Change has long been the status quo for singer-songwriter BJ Barham of alternative-country act American Aquarium, but rarely has so much happened in such a short span of time.
Since the release of 2016's "Live at Terminal West," the North Carolina native got sober, got married and had a child. On the opposite side of that coin, he also lost American Aquarium's previous lineup, but soon gained a new one in lead guitarist Shane Boeker, bassist Ben Hussey, drummer Joey Bybee and pedal-steel guitarist Adam Kurtz.
That tumultuous time period ultimately inspired American Aquarium's seventh studio album, "Things Change," released June 1 on 3CG Records, and what Barham says is his best and most challenging batch of songs yet. The album reaches into new songwriting territory, but it also seems to have reached new fans, reaching No. 20 on the Billboard Top Country Albums list and No. 7 on the Americana/Folk Albums chart, and pushing the band to No. 5 on the Emerging Artists chart, among other rankings.
The Jackson Free Press recently spoke with Barham over the phone to find out more about the band's latest record ahead of American Aquarium's upcoming stop in Jackson on Tuesday, Sept. 11.
A lot of artists think their newest album is their best, but you've been saying that really frequently about "Things Change." Why do you feel that way?
Yeah, every artist is egotistical and thinks that the newest thing is the best thing they've done and everything that came before that was just the work it took to get to the brilliance of the new record. But for me, you know, this is the first record (where) I got to step out and really write about a lot of things I've never written about before. We took a lot of chances on this record, and a lot of the chances paid off.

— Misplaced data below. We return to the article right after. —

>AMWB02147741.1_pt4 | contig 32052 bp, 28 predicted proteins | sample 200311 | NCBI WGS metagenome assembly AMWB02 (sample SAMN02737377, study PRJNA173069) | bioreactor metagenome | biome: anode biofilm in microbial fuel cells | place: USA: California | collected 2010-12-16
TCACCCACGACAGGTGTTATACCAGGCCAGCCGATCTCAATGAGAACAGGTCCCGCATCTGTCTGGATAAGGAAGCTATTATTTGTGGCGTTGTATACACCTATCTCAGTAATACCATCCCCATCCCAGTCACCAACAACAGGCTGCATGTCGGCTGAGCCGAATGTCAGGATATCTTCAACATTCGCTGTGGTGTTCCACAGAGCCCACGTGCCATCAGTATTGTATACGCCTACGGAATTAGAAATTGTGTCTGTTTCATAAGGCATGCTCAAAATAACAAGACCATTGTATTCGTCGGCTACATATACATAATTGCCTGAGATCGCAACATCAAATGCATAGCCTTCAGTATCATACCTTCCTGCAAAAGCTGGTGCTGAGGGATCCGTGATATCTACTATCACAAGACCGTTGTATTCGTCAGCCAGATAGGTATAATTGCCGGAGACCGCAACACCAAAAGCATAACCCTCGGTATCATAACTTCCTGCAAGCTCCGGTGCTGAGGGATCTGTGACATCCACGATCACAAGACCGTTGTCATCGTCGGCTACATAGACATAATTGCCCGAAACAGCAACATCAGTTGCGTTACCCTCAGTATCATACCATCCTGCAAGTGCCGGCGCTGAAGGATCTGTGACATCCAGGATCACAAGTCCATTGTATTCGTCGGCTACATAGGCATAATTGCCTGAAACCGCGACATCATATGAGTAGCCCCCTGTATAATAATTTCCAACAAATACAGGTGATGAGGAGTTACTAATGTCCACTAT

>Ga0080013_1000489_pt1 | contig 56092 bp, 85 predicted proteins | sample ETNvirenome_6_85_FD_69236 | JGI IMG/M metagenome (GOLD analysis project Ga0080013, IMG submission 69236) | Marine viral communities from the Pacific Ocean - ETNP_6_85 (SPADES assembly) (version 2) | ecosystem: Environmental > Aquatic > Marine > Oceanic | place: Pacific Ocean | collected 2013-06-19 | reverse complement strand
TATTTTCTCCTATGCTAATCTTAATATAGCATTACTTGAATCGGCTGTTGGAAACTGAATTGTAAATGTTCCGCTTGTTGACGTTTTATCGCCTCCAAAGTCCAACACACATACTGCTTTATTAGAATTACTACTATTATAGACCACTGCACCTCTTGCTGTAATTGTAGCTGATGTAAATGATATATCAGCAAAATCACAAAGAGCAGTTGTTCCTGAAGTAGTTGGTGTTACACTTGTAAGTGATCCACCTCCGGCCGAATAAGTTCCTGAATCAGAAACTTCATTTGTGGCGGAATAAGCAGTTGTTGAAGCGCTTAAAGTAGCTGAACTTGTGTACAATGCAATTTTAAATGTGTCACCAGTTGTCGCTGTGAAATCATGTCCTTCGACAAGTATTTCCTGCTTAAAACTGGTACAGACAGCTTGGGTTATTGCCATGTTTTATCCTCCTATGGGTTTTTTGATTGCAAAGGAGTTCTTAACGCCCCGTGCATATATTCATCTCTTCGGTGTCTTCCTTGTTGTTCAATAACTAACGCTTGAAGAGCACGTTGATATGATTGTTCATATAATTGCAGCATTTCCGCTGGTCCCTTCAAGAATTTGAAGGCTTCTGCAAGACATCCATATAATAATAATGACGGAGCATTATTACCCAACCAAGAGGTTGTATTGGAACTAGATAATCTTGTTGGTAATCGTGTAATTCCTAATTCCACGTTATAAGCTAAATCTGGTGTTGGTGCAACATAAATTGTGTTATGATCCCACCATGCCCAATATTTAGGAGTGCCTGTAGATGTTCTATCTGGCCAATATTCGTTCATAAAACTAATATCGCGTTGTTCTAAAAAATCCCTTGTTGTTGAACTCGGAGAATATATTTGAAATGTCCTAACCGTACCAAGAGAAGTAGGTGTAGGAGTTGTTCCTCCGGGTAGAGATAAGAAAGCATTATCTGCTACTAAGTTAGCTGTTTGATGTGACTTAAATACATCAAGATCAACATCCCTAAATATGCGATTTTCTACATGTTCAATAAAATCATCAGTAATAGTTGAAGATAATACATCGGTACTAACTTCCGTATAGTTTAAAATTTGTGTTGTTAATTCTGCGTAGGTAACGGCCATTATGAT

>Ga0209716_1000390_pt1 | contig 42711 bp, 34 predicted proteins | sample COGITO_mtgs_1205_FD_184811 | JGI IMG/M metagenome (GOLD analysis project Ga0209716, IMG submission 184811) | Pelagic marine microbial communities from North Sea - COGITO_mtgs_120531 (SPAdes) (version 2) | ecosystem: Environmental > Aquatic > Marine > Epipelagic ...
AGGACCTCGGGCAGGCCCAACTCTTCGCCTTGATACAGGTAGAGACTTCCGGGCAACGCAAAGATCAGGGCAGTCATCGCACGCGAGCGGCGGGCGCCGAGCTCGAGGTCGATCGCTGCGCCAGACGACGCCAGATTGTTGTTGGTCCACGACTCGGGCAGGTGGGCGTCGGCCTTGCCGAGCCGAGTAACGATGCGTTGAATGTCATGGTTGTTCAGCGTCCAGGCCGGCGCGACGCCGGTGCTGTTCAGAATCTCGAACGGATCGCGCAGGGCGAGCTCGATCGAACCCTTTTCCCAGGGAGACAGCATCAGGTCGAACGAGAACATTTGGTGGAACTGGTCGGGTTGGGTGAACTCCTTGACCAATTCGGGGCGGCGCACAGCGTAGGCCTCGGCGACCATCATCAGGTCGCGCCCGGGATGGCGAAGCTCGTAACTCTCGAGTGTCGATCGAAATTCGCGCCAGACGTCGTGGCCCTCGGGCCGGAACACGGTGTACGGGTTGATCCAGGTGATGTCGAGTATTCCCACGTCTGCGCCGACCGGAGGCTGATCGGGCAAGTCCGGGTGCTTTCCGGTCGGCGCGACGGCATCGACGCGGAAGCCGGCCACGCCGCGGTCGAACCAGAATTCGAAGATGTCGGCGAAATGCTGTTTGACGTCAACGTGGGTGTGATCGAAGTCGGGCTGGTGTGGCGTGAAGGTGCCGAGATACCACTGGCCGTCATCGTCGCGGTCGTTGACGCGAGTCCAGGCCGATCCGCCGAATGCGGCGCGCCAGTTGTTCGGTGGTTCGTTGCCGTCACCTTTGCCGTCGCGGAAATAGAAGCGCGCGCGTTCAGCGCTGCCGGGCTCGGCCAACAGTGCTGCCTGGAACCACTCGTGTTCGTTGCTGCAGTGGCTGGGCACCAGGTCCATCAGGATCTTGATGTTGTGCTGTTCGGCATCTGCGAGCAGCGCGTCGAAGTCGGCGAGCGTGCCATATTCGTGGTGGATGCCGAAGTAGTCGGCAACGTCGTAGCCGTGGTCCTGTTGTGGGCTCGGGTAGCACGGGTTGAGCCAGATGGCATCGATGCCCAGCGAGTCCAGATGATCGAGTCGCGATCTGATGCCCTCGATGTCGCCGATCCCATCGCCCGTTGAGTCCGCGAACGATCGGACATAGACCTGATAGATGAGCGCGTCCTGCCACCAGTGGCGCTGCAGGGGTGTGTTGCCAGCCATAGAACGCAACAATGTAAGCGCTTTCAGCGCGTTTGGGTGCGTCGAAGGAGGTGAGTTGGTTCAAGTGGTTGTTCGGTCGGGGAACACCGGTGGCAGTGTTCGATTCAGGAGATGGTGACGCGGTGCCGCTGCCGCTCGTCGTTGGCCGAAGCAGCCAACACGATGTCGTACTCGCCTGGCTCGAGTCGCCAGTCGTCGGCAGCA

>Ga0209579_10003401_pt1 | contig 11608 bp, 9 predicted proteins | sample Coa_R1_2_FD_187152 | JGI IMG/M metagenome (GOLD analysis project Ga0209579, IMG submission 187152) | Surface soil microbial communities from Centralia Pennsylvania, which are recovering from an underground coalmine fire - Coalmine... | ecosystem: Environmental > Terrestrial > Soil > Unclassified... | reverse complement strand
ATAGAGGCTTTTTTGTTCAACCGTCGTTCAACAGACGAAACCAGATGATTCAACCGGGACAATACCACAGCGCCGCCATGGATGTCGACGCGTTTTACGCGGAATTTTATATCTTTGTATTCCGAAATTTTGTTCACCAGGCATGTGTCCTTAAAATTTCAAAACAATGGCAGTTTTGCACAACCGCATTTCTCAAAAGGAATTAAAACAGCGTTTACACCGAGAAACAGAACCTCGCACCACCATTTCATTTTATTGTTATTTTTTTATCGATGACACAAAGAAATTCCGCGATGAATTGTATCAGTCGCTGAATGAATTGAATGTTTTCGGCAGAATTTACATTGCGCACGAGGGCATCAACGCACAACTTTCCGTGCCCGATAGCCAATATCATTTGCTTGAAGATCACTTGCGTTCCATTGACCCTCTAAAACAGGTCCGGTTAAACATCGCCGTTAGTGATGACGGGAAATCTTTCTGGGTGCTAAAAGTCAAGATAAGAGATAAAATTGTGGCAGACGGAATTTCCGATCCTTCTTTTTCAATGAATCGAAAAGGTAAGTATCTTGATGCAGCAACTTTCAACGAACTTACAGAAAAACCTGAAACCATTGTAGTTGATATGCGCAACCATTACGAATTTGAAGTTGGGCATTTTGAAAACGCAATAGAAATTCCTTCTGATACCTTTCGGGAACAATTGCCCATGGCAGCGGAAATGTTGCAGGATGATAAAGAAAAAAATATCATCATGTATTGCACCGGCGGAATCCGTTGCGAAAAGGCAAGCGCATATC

In the past, I made a career out of writing about my relationships and the road and how the road affects my relationships at home. This record is not really about that. This record is about our country. This record is about former band mates. This record is about my personal sobriety and struggle with addiction. I really branched out on writing this record and took a lot of chances, as far as just opening up. So that's why I feel like this is my best record, and by "best," I mean this is the work I'm the most proud of.
When you haven't written about those topics in the past as much, what was the experience like writing about things that your fans don't typically tie to your music?
I never underestimate our fan base. I think a lot of artists do, and that's a detriment to them as artists. I really stand by the fact that your fans are a lot smarter than you think they are, and don't ever say, "I don't think my fans are going to get it," because if they're fans of you, they're going to get it. And I trust that. I trust that my fans have taken this journey with me for the last 12 years.